Ag leaders on alert after suggestion to erase FCS

Senior Editor

WASHINGTON (June 30, 2015) — A call upon Congress by the American Bankers Association to eliminate the Farm Credit System is getting no traction in the legislative halls within the nation’s capital.
That assurance came from Kurt Fuchs, government affairs officer for MidAtantic Farm Credit, who characterized the effort as “outlandish.”
In a radio interview held in mid-April, the president of the American Bankers Association, Frank Keating, said it is his goal to eliminate the Farm Credit System.
“At this point,” said Fuchs, “we are aware of no legislative/regulatory effort seeking to carry out Mr. Keating’s outlandish call.”
In an alert sent to federal lawmakers, Fuchs said Keating’s characterization of Farm Credit as a “creature of the Great Depression,” conveniently forgets that the FCS was chartered more than a decade prior to the stock market crash of October 1929 that marked the beginning of the depression era.
In a strong rebuttal to Keating’s statements, Fuchs said 42 national farm, commodity, and rural organizations called out the ABA president and made clear their view that this goal is unacceptable and that they would actively oppose it.
The suggested undermining of the Farm Credit System was met immediately by strong opposition from a large group (42) of national farm, commodity and rural organizations including the American Farm Bureau expressing support for Farm Credit.
The New Jersey Farm Bureau joined the chorus. In its weekly newsletter, the NJFB noted that, “simply put, farmers are able to benefit from competition for agricultural loans.”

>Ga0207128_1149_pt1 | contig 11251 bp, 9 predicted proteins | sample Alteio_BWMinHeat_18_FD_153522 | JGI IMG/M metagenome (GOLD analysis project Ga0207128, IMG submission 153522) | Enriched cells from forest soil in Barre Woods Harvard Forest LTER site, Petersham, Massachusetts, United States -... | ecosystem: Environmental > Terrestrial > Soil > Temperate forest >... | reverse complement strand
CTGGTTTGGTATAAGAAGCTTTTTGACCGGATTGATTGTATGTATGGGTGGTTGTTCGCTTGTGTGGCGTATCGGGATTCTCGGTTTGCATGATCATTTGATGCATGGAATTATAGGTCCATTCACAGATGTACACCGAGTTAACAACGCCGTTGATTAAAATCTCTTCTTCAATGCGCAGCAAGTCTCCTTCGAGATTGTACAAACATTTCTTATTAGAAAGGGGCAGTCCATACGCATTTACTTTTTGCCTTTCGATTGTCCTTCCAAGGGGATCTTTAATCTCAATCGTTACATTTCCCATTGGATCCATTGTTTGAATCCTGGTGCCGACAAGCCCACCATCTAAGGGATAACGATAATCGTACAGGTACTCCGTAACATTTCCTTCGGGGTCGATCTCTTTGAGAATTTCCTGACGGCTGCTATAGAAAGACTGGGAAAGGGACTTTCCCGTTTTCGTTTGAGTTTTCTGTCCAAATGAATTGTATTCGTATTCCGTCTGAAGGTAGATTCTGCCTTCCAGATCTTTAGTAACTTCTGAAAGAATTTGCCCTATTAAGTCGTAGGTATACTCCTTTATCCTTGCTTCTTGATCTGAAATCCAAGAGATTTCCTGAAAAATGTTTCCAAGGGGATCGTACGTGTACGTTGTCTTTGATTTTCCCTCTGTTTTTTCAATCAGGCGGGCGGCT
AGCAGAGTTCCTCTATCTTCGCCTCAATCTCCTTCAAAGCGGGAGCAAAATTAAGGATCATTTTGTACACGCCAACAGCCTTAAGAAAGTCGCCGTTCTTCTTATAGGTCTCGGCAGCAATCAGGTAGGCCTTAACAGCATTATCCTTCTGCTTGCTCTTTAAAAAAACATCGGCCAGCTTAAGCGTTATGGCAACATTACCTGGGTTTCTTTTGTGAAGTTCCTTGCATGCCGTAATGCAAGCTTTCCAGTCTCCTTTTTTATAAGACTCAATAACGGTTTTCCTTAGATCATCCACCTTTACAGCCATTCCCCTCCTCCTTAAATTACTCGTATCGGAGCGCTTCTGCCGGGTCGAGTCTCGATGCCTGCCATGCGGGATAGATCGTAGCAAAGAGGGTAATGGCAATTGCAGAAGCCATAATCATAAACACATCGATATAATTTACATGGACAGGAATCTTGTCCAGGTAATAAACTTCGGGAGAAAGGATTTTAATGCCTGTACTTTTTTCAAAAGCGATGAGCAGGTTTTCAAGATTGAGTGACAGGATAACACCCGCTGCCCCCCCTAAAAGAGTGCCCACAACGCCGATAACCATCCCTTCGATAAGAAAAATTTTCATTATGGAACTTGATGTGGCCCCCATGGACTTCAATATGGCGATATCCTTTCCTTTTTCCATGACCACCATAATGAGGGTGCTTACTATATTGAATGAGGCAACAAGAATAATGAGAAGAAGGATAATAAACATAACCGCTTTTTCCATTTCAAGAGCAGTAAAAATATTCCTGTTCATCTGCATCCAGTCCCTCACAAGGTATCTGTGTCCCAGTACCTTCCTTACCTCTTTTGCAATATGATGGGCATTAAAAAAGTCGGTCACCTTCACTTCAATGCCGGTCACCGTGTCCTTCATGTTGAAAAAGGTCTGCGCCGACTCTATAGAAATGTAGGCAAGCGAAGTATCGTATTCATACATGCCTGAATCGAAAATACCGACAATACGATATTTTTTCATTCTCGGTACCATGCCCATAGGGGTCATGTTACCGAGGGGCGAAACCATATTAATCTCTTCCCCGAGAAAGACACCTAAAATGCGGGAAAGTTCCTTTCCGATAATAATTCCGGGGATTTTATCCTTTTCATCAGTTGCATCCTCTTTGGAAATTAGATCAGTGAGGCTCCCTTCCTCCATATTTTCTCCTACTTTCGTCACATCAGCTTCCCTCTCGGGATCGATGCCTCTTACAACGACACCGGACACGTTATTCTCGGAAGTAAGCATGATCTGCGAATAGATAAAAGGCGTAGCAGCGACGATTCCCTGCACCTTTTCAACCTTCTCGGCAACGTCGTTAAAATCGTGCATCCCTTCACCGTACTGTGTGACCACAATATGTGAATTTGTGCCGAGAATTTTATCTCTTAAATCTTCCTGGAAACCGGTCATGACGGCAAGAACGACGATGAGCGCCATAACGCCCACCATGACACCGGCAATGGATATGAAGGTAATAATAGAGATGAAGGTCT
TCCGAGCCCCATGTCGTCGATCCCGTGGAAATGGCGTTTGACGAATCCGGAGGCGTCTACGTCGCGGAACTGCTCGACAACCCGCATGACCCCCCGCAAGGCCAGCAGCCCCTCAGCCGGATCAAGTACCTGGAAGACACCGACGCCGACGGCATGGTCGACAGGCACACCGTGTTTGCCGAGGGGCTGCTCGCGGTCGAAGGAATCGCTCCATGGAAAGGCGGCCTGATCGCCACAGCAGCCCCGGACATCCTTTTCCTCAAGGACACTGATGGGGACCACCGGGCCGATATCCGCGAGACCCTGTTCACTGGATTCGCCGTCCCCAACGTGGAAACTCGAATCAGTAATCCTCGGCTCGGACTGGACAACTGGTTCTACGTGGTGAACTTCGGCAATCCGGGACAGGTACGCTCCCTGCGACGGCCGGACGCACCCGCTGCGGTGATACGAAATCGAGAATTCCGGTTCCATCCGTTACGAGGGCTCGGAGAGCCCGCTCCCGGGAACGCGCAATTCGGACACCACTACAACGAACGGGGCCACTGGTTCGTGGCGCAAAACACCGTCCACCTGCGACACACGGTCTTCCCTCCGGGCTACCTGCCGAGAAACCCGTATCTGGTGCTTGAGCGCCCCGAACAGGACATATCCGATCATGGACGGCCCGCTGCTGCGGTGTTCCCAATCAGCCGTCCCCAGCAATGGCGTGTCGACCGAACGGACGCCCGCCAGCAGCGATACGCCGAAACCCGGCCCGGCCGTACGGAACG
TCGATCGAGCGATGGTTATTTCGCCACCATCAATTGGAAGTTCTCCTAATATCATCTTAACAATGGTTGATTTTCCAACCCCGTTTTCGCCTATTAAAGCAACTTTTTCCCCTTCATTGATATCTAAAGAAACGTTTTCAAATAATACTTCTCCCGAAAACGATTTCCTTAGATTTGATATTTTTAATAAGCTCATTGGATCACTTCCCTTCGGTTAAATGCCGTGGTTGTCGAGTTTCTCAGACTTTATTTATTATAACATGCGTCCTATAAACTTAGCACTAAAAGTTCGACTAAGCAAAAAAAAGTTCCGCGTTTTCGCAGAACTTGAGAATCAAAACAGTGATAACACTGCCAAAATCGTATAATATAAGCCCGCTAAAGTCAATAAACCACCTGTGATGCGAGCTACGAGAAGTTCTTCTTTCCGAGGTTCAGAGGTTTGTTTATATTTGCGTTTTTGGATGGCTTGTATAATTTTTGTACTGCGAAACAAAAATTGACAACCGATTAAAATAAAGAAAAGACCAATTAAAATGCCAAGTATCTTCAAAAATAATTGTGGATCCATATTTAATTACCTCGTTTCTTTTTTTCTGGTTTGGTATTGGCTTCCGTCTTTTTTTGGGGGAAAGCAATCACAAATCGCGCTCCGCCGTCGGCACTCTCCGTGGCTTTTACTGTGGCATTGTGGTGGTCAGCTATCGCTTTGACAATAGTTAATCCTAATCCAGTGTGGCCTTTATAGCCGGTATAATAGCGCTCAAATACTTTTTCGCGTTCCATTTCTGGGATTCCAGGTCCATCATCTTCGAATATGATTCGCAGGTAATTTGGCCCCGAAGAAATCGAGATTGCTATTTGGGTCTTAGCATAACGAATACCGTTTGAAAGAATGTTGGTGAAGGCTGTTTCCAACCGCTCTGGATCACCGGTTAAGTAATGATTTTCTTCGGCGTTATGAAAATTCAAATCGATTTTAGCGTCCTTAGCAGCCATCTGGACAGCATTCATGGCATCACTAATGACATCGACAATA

In fact, farmers and farm organizations tout the present conditions in agricultural lending wherein Farm Credit units and commercial banks work cooperatively in supporting producers with financial tools that are vital to their business.
Eliminating FCS would be “unwelcome and injurious to those who live and work in rural America,” said the NJFB.
In a letter to federal lawmakers, Donnie Tennyson, president of the Maryland Grain Producers Association, asserted that “credit availability is absolutely critical to MGPA members. The FCS as well as rural and other commercial banks play vital roles in ensuring that farmers and other rural Americans have access to constructive, competitive credit on an ongoing basis.”
The array of credit products offered by both Farm Credit and commercial banks – often in a collaborative, cooperative manner — ensures that agricultural producers and our industry sector partners have access to financial tools that are vital to our success and economic sustainability, Tennyson wrote.
Rather than calling for the elimination of the FCS, Tennyson told the bank president, “we believe it would make more sense to find improved ways to work collaboratively with Farm Credit and other credit providers for the benefit of farmers and rural communities.”
“The stakes are simply too high for Maryland farmers to have fewer financing options to meet the challenges of advancing rural economic growth.”